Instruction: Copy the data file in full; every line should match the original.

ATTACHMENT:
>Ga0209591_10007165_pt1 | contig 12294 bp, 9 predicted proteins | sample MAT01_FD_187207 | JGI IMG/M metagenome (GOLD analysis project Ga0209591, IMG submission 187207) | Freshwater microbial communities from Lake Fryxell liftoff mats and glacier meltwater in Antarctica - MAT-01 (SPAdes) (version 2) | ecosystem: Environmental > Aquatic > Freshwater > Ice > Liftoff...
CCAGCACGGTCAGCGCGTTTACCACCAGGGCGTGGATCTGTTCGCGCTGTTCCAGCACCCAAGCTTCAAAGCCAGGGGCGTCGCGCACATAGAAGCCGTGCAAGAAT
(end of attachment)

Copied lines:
>Ga0209591_10007165_pt1 | contig 12294 bp, 9 predicted proteins | sample MAT01_FD_187207 | JGI IMG/M metagenome (GOLD analysis project Ga0209591, IMG submission 187207) | Freshwater microbial communities from Lake Fryxell liftoff mats and glacier meltwater in Antarctica - MAT-01 (SPAdes) (version 2) | ecosystem: Environmental > Aquatic > Freshwater > Ice > Liftoff...
CCAGCACGGTCAGCGCGTTTACCACCAGGGCGTGGATCTGTTCGCGCTGTTCCAGCACCCAAGCTTCAAAGCCAGGGGCGTCGCGCACATAGAAGCCGTGCAAGAAT